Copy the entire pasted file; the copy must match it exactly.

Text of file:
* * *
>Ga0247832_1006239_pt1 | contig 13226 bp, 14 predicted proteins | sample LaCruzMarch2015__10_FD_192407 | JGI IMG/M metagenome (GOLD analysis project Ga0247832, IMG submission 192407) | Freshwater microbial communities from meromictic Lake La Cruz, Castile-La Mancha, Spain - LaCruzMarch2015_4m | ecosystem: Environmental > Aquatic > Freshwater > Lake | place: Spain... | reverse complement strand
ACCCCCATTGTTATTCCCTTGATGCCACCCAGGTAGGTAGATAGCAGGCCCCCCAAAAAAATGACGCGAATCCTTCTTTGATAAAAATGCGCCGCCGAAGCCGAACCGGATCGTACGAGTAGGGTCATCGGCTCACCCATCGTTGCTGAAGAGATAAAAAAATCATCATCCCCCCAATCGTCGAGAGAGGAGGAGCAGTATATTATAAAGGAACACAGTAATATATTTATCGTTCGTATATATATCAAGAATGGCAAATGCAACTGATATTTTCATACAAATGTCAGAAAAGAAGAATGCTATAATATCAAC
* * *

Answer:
>Ga0247832_1006239_pt1 | contig 13226 bp, 14 predicted proteins | sample LaCruzMarch2015__10_FD_192407 | JGI IMG/M metagenome (GOLD analysis project Ga0247832, IMG submission 192407) | Freshwater microbial communities from meromictic Lake La Cruz, Castile-La Mancha, Spain - LaCruzMarch2015_4m | ecosystem: Environmental > Aquatic > Freshwater > Lake | place: Spain... | reverse complement strand
ACCCCCATTGTTATTCCCTTGATGCCACCCAGGTAGGTAGATAGCAGGCCCCCCAAAAAAATGACGCGAATCCTTCTTTGATAAAAATGCGCCGCCGAAGCCGAACCGGATCGTACGAGTAGGGTCATCGGCTCACCCATCGTTGCTGAAGAGATAAAAAAATCATCATCCCCCCAATCGTCGAGAGAGGAGGAGCAGTATATTATAAAGGAACACAGTAATATATTTATCGTTCGTATATATATCAAGAATGGCAAATGCAACTGATATTTTCATACAAATGTCAGAAAAGAAGAATGCTATAATATCAAC